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SkyScout front view.jpg

Have you ever gazed up at the starry night sky and wished you could remember more from high school astronomy than just the Big Dipper? With the Celestron SkyScout Personal Planetarium, you just point, shoot, and learn. The SkyScout uses GPS technology, calculation positioning software, and gravity and directional sensors to identify celestial objects and tell you all about them.

You just look through the camcorder-like lens, point at a star, planet, cluster, or constellation that interests you, and click the “target” button — the SkyScout then provides textual descriptions of the object, including history, mythology, and trivia.  It can also deliver the descriptions via audio, but reviewers say it drains the batteries.

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According to the SkyScout website, the device offers a number of cool features:

    1. Locates over 6,000 stars, planets, and constellations from built-in celestial database and provides scientific information for each object
    2. Provides comprehensive text and audio descriptions providing history, mythology, and other entertaining information for the most popular objects
    3. Tonight’s Highlights: A customized list of the 20 best objects to view for your exact date, time, and location anywhere in the world
    4. Constellation Lessons: if the star you identify or locate is part of a constellation or an asterism like the Big Dipper, you can actually take a guided tour through all the stars in that constellation and even see an onscreen map of the constellation

With the SkyScout’s USB port you can update its database, using the downloadable Skylink interface, as new objects (such as comets) are discovered. An SD card slot takes expansion cards containing more audio information, and a 3.5mm stereo headphone jack and earbuds are included.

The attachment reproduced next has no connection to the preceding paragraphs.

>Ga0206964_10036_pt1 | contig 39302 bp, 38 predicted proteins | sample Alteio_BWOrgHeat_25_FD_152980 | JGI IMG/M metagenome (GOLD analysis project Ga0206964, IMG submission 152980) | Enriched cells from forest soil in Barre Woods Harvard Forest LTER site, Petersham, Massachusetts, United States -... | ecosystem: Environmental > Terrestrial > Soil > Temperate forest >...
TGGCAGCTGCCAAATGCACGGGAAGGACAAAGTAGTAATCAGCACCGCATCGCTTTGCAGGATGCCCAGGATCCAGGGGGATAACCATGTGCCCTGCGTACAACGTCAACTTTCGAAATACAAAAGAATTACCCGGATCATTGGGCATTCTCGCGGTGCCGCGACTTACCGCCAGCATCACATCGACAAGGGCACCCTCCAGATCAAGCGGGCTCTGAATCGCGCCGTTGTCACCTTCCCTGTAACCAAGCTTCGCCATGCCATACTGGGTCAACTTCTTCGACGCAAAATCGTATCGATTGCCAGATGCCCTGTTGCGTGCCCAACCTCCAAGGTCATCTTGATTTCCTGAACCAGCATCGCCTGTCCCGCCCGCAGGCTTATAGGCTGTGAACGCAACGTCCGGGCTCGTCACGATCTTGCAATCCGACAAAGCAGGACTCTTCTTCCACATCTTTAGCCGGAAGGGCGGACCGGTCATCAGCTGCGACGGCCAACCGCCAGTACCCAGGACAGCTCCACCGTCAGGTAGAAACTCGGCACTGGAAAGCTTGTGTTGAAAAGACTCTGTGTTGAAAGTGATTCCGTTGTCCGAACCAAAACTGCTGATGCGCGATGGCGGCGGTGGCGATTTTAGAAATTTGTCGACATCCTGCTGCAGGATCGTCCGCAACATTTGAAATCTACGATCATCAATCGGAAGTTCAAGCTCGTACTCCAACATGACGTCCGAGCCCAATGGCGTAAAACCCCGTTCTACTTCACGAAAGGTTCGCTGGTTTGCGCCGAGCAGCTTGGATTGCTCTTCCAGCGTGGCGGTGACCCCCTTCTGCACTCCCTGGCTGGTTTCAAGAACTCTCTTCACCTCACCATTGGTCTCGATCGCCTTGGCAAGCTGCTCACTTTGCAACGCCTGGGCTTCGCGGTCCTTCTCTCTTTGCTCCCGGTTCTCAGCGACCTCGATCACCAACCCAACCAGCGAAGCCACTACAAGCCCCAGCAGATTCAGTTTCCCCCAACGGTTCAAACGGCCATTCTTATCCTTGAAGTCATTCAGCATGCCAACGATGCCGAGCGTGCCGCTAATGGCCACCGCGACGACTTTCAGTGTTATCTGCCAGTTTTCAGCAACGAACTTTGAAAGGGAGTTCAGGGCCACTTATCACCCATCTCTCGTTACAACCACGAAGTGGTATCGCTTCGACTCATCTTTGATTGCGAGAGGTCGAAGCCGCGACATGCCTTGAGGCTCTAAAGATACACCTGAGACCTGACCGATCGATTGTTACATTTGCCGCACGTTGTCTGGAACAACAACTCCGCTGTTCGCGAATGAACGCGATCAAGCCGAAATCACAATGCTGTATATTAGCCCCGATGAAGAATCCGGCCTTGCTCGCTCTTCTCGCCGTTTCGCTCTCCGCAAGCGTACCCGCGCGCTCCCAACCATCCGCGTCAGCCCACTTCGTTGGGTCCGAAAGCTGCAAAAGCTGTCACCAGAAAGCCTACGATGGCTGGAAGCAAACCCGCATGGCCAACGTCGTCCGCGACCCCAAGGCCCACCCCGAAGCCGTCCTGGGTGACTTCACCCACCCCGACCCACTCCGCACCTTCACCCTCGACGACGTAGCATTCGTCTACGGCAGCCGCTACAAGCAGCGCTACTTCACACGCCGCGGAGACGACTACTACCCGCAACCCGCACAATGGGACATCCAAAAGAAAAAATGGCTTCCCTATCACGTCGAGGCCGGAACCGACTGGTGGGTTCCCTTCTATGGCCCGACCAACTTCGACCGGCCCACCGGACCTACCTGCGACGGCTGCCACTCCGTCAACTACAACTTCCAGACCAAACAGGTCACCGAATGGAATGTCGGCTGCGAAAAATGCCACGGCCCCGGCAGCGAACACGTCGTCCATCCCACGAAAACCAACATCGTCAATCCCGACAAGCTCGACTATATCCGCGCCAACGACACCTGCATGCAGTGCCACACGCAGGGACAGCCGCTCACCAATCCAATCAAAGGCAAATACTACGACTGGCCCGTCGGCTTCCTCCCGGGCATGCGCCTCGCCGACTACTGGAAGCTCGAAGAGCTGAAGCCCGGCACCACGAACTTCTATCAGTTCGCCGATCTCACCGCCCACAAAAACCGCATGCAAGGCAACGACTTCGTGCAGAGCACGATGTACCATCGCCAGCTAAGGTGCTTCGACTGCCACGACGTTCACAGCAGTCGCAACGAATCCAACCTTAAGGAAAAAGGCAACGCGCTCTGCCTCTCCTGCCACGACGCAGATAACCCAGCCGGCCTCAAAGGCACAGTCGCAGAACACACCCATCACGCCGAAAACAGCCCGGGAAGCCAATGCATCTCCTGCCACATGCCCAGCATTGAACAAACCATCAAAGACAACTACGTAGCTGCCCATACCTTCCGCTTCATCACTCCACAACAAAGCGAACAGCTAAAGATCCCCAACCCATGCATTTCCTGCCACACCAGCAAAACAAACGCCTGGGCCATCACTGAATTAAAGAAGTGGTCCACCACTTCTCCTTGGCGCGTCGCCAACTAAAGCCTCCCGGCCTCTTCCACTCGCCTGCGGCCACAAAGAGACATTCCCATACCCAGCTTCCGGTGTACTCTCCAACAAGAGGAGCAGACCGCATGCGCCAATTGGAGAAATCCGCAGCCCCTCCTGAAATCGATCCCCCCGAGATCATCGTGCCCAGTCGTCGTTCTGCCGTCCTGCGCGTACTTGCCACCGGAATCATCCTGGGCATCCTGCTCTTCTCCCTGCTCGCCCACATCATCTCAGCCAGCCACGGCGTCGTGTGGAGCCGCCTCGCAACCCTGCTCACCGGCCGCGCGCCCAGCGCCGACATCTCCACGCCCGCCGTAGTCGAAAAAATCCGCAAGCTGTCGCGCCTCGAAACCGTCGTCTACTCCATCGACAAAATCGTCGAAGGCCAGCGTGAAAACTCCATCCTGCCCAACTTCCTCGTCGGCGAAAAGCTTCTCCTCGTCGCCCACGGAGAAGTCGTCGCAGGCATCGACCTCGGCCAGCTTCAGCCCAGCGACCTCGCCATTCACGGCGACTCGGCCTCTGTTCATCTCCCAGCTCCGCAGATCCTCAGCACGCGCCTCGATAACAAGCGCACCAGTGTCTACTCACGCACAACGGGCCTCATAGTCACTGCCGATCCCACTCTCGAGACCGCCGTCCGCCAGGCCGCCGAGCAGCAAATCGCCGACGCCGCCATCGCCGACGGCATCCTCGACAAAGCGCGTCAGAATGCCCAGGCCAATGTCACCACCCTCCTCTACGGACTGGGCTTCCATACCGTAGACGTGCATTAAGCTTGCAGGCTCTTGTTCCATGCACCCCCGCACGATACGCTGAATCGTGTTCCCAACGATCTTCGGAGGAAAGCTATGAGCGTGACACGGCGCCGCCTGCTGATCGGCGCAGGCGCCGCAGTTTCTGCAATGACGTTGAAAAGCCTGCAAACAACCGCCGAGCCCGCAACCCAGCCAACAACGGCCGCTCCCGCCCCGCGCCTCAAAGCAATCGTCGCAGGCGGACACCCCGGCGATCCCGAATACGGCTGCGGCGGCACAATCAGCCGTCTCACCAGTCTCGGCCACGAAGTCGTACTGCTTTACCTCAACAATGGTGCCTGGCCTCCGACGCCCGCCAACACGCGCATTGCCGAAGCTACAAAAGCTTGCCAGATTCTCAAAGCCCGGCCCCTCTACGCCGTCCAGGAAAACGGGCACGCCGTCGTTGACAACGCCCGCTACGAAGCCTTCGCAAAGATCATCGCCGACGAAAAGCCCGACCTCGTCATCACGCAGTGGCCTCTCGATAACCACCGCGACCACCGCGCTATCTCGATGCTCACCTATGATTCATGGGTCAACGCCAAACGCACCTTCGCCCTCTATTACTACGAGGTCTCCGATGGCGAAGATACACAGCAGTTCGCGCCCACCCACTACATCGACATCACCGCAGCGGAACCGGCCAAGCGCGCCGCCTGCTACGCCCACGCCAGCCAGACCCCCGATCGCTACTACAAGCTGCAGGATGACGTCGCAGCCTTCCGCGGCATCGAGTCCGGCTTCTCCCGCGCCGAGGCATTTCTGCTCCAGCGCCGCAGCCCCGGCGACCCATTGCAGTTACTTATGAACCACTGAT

The SkyScout measures 7.4 by 4 inches and weighs 15.2 ounces sans AA batteries — light and compact enough to carry around your favorite dark site.  Street pricing starts at $300 but can run as high as $400, depending on where you shop. This gadget looks like it may well be worth it — especially for backyard astronomers, campers, or kids learning about constellations.

Street Pricing [Google Products]
SkyScout [Official Site]

 

4 Responses to Bye-Bye, Kaleidescope! Hello, Personal Planetarium!

  1. Stuart Deutsch says:

    Beginners are MUCH better off spending the $300-$400 that this costs on a small tube refractor or Dobsonian mounted reflector telescope. A star map will tell you what you can see, jotting down a sketch and coordinates will help you identify the object later and look it up on Wikipedia.

    Heck, even a good pair of Binoculars will offer a better beginner’s experience to stargazing and astronomy. That said, this is a great device for intermediate to advanced hobbyists, but then again it’s not really actively advertised for beginners.

    Besides, many toolmongerers pride themselves in their DIY ways. Well, if you’re interested in astronomy, pick up a field guide, a pair or binoculars, and go at it.

  2. Jim K. says:

    @Stuart

    Agreed about the DIY spirit of a lot of toolmongers and that a decent dobsonian reflector will provide a great entry point into stargazing that might suit them more.

    That said, I’ve had a few of these at our science center for awhile now and absolutely LOVE them. They’re easy to carry, easy to use, and much less intimidating for a lot of first timers. If you’re looking to learn about the constellations and basic night sky viewing these are awesome.

  3. rick says:

    I have used one, it is simply AMAZING!!! this thing is wonderful. For someone like me, its great to know what you are looking at or find where something is. I cant justify the money though, so i dont have one… but man, if you are reasonably well on, this is sweet!

    note: it doesnt have any magnification to it, just used to identify what it is pointed at. and it works darn well!

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